Edited to include an additional safety note from the author.
Additional Safety Note:
Covid-19 has brought many unexpected trends to the world. For the backcountry and Outdoor Industry, the city shutdowns have created a surge of people desperate to get out of their homes and experience their surroundings, even if just for a place to not have to wear a mask. Our inability to travel has only exacerbated this. For many skiers the short lived 2019-2020 season was devastating, but it also forced a lot of them to find new methods to get on their skis. The backcountry offers that opportunity and it’s only more enticing now that the resorts are either closed, opening with limited capacity, require reservations, or can’t guarantee to stay open.
Our intention with this article is to share the opportunity and we want to address valid concerns that the ever growing popularity of the backcountry, where infrastructure simply can’t handle the traffic, can be devastating to the backcountry, our environment, ourselves, and other people. We all need to be mindful. More people will also mean more human-caused avalanches, which will inevitably lead to more deaths, especially for those unprepared. And with an already strained first responder system and the ever present risk of COVID-19, you are not only risking your own safety and the ability to evacuate you, you’re risking the lives of those around you.
We stress – in the most serious of terms – that you need to be prepared if you’ll be skiing in the backcountry. This means that you have the proper gear, that you have a friend or two, that you’ve taken an AIARE (American Institute for Avalanche Research Education) course, and that you are familiar with avalanche controlled areas and beacon parks in order to have adequate experience with your gear in a safe environment. The outdoor industry is growing and with it so are the dangers. Please make sure that you are prepared and that you NEVER take the backcountry lightly.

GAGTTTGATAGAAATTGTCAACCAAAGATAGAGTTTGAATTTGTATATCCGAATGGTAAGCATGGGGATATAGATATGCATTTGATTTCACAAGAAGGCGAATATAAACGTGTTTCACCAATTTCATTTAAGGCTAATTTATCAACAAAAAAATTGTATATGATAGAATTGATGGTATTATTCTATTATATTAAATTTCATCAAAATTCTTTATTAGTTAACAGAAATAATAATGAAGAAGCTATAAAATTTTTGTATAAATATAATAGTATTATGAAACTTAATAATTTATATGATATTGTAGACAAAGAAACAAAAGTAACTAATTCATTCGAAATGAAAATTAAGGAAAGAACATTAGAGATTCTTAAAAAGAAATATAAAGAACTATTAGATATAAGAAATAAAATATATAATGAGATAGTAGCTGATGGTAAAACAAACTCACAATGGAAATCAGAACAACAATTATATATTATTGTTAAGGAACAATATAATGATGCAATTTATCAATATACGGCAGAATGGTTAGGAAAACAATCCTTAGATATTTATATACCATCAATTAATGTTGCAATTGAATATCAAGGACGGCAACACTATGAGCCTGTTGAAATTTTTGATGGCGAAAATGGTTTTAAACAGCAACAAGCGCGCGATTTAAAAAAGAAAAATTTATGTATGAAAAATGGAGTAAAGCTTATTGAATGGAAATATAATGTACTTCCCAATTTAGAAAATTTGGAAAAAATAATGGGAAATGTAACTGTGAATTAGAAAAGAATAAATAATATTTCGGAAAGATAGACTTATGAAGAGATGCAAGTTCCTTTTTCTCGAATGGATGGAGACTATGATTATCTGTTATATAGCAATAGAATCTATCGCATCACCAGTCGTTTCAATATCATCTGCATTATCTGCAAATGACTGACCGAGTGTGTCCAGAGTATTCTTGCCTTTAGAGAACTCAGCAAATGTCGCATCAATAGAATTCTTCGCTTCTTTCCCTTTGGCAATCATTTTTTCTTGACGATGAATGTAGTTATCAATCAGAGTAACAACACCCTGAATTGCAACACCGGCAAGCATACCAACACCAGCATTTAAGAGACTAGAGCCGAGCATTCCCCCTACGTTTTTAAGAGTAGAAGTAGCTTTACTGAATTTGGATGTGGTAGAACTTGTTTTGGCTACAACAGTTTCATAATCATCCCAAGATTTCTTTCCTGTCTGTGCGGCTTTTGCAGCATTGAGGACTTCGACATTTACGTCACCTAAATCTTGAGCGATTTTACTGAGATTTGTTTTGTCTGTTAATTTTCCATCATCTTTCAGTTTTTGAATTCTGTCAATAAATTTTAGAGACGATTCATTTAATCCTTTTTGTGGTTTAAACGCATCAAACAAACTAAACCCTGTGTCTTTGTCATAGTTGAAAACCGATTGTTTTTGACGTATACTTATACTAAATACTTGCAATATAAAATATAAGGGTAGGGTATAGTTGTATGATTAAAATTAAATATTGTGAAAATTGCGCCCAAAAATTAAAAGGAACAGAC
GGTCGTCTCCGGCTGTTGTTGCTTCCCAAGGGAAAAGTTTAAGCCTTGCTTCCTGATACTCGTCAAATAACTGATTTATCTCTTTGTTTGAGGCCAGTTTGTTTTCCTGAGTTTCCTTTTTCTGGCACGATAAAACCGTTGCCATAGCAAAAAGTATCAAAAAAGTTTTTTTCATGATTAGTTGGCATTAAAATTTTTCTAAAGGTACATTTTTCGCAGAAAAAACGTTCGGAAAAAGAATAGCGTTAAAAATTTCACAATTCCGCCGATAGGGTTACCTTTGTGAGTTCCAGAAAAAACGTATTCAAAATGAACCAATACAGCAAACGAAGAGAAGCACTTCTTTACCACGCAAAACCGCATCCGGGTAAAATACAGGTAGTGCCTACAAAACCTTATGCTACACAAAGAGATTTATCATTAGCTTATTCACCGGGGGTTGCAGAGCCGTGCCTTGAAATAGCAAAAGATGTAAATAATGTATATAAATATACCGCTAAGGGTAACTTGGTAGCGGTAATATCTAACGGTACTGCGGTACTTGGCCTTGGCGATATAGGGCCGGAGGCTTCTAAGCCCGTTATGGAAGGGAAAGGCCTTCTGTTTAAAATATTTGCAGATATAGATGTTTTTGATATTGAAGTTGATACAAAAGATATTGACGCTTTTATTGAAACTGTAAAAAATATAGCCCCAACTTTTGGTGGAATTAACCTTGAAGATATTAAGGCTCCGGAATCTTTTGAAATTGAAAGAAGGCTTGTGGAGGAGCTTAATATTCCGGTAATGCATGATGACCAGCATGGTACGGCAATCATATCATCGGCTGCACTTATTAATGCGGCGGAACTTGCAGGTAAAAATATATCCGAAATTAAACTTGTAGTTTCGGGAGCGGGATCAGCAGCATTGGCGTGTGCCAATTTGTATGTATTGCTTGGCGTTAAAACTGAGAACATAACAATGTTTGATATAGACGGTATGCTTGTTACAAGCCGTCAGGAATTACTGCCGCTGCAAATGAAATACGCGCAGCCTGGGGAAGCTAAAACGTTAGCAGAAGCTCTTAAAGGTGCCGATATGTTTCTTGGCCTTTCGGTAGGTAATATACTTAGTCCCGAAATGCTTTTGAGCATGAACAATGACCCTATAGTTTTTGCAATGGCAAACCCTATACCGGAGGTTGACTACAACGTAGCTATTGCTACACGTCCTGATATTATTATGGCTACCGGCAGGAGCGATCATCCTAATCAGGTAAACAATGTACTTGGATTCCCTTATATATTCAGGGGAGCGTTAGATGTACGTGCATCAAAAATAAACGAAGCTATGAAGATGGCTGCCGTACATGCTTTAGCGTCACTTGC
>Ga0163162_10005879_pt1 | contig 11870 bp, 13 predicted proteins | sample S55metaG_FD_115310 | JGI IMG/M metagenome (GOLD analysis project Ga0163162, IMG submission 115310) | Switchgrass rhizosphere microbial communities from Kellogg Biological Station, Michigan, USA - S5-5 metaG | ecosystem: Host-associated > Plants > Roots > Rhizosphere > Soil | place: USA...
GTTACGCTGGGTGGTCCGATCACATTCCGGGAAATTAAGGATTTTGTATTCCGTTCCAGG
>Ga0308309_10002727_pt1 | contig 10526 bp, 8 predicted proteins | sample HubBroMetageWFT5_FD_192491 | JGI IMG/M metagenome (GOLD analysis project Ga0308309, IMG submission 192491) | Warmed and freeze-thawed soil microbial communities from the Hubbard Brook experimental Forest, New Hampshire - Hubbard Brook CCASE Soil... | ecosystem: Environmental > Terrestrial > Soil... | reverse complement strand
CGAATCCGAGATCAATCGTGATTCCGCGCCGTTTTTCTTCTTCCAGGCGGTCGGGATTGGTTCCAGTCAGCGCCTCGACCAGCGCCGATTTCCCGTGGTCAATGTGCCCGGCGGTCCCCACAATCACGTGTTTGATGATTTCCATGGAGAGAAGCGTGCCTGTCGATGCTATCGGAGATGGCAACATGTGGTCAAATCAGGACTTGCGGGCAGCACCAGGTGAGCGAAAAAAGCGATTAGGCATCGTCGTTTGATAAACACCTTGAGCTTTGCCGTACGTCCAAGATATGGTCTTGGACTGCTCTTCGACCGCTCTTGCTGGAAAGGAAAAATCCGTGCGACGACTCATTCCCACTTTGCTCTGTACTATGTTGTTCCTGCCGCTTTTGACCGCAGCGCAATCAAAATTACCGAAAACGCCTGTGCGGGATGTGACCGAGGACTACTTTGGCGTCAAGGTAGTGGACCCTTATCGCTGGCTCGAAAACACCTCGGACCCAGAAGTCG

Resorts may crumble and chairlifts can fall but the pursuit for untouched bowls and hellish windblown peaks will live on, for nothing can take away our dreams of 4,000ft descents and fresh powder facials. With uncertainty around every corner and the head-spinning price tags of some of Colorado’s best season passes, we’re looking beyond the posh and the groomed and going where the crowds won’t.
Although some of these may be considered entry-level sites, please be aware that all backcountry excursions require the skills, knowledge, gear, and rationality to not only succeed but to survive.
Local Gear Shops
Angles Sports Exchange – Located in Longmont, Angles isn’t your typical ski shop. Their well-informed staff provide excellent info for your backcountry excursions, and they even rent telemark equipment! Whether you’re looking to skin, snowshoe, or cross country ski your way through the backcountry, Angles is there to support you.
Neptune Mountaineering – This family-owned brick and mortar staple is a force to reckon with for all of Colorado. They can’t provide you with the rationale to make good decisions, but at least they can inform you and provide the right gear. Head over to Neptune for all your backcountry skiing and mountaineering needs.
Crystal Ski Shop – Situated on the corner of 28th and Walnut, Crystal Ski Shop is Boulder’s best rental specific ski shop. Offering a wide range of brands, they’ll get you set up for a day or for the whole season. Best of all and especially useful for this article, they rent all-terrain setups for the backcountry and will even provide the beacon, shovel, and probe for just $15 more.